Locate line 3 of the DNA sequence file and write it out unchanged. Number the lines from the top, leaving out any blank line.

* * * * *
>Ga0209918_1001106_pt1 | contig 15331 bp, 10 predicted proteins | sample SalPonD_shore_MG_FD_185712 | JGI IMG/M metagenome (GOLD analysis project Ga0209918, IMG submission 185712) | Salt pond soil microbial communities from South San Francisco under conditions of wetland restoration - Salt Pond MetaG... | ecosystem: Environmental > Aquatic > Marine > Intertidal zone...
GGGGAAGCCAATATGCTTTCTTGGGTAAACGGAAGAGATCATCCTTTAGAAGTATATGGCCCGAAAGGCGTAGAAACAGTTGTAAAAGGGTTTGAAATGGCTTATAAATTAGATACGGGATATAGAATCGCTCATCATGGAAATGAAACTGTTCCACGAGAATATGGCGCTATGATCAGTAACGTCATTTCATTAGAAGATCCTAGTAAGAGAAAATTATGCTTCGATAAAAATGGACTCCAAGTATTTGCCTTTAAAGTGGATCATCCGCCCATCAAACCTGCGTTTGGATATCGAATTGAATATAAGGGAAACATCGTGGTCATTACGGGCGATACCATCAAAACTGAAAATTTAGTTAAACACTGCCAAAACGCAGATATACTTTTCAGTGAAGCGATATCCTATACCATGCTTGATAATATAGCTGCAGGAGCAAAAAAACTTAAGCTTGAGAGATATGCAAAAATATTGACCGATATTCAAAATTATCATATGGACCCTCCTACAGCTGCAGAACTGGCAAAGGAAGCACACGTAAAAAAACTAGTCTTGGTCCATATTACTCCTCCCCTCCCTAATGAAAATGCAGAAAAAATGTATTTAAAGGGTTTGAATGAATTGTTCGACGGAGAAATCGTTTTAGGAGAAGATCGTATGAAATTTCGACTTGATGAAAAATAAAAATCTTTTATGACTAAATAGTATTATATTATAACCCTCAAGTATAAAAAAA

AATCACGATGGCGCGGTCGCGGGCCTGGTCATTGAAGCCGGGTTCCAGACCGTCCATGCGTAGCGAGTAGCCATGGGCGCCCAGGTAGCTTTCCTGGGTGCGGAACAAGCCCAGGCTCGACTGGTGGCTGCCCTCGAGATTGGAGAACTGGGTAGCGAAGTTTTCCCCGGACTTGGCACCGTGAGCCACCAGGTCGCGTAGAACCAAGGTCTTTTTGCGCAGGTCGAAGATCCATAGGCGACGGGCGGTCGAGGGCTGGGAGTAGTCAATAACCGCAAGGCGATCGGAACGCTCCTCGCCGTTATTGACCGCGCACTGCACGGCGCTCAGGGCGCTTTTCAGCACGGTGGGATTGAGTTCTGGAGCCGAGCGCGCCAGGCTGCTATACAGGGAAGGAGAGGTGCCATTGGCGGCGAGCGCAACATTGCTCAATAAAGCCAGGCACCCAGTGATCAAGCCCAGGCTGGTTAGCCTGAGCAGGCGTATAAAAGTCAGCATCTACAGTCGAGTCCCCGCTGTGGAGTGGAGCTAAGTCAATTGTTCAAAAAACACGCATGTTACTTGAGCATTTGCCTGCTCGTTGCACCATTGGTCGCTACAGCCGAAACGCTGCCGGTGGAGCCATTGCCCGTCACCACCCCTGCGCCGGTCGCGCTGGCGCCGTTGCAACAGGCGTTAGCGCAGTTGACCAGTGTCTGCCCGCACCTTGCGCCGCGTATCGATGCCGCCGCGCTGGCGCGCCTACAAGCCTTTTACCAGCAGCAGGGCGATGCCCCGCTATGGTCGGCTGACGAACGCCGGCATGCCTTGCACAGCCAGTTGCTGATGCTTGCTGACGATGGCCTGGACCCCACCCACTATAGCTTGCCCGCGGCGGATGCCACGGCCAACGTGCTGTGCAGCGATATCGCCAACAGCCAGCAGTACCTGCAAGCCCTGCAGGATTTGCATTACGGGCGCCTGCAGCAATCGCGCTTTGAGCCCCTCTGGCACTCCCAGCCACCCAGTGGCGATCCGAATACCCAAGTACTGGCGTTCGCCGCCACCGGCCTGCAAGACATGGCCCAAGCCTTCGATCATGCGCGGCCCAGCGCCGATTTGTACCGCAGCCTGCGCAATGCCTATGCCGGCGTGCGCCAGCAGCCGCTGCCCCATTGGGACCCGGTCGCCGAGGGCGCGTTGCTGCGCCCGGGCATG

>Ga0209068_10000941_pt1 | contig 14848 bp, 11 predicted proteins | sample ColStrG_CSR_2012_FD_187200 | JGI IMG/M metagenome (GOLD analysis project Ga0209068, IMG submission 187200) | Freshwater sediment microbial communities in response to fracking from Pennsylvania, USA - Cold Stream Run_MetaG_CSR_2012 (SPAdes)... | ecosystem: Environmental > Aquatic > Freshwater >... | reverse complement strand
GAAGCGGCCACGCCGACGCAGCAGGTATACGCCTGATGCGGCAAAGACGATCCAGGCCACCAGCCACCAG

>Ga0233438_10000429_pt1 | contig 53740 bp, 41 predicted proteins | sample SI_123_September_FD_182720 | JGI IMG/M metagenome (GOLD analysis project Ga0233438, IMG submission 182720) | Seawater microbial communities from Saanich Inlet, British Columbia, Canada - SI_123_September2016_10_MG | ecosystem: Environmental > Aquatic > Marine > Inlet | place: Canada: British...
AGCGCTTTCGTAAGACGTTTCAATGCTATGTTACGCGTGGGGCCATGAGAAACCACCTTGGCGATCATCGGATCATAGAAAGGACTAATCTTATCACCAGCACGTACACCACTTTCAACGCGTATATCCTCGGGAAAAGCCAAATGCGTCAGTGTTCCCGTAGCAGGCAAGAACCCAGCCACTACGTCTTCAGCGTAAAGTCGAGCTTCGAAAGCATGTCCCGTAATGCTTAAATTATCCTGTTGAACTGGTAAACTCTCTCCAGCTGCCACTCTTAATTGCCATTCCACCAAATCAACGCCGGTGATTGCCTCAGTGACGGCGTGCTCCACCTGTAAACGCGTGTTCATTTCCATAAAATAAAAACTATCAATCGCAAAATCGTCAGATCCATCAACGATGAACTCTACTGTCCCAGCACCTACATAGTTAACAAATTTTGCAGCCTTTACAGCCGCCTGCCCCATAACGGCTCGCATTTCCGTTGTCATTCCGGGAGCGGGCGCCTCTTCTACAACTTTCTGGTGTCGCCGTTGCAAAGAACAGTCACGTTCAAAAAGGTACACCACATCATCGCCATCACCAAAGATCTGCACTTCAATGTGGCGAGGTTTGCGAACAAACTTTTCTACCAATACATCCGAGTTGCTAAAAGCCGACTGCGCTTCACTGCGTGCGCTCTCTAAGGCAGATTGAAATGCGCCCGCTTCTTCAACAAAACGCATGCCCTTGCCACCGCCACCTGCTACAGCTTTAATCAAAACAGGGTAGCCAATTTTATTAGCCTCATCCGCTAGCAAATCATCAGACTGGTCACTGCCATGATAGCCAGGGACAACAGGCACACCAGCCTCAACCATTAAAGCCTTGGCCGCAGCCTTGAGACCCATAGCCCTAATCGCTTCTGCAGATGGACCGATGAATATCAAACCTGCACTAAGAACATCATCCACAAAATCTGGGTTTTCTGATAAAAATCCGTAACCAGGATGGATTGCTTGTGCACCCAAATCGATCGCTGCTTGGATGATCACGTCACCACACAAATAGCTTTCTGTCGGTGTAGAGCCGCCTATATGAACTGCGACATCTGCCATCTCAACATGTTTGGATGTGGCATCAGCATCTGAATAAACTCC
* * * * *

AATCACGATGGCGCGGTCGCGGGCCTGGTCATTGAAGCCGGGTTCCAGACCGTCCATGCGTAGCGAGTAGCCATGGGCGCCCAGGTAGCTTTCCTGGGTGCGGAACAAGCCCAGGCTCGACTGGTGGCTGCCCTCGAGATTGGAGAACTGGGTAGCGAAGTTTTCCCCGGACTTGGCACCGTGAGCCACCAGGTCGCGTAGAACCAAGGTCTTTTTGCGCAGGTCGAAGATCCATAGGCGACGGGCGGTCGAGGGCTGGGAGTAGTCAATAACCGCAAGGCGATCGGAACGCTCCTCGCCGTTATTGACCGCGCACTGCACGGCGCTCAGGGCGCTTTTCAGCACGGTGGGATTGAGTTCTGGAGCCGAGCGCGCCAGGCTGCTATACAGGGAAGGAGAGGTGCCATTGGCGGCGAGCGCAACATTGCTCAATAAAGCCAGGCACCCAGTGATCAAGCCCAGGCTGGTTAGCCTGAGCAGGCGTATAAAAGTCAGCATCTACAGTCGAGTCCCCGCTGTGGAGTGGAGCTAAGTCAATTGTTCAAAAAACACGCATGTTACTTGAGCATTTGCCTGCTCGTTGCACCATTGGTCGCTACAGCCGAAACGCTGCCGGTGGAGCCATTGCCCGTCACCACCCCTGCGCCGGTCGCGCTGGCGCCGTTGCAACAGGCGTTAGCGCAGTTGACCAGTGTCTGCCCGCACCTTGCGCCGCGTATCGATGCCGCCGCGCTGGCGCGCCTACAAGCCTTTTACCAGCAGCAGGGCGATGCCCCGCTATGGTCGGCTGACGAACGCCGGCATGCCTTGCACAGCCAGTTGCTGATGCTTGCTGACGATGGCCTGGACCCCACCCACTATAGCTTGCCCGCGGCGGATGCCACGGCCAACGTGCTGTGCAGCGATATCGCCAACAGCCAGCAGTACCTGCAAGCCCTGCAGGATTTGCATTACGGGCGCCTGCAGCAATCGCGCTTTGAGCCCCTCTGGCACTCCCAGCCACCCAGTGGCGATCCGAATACCCAAGTACTGGCGTTCGCCGCCACCGGCCTGCAAGACATGGCCCAAGCCTTCGATCATGCGCGGCCCAGCGCCGATTTGTACCGCAGCCTGCGCAATGCCTATGCCGGCGTGCGCCAGCAGCCGCTGCCCCATTGGGACCCGGTCGCCGAGGGCGCGTTGCTGCGCCCGGGCATG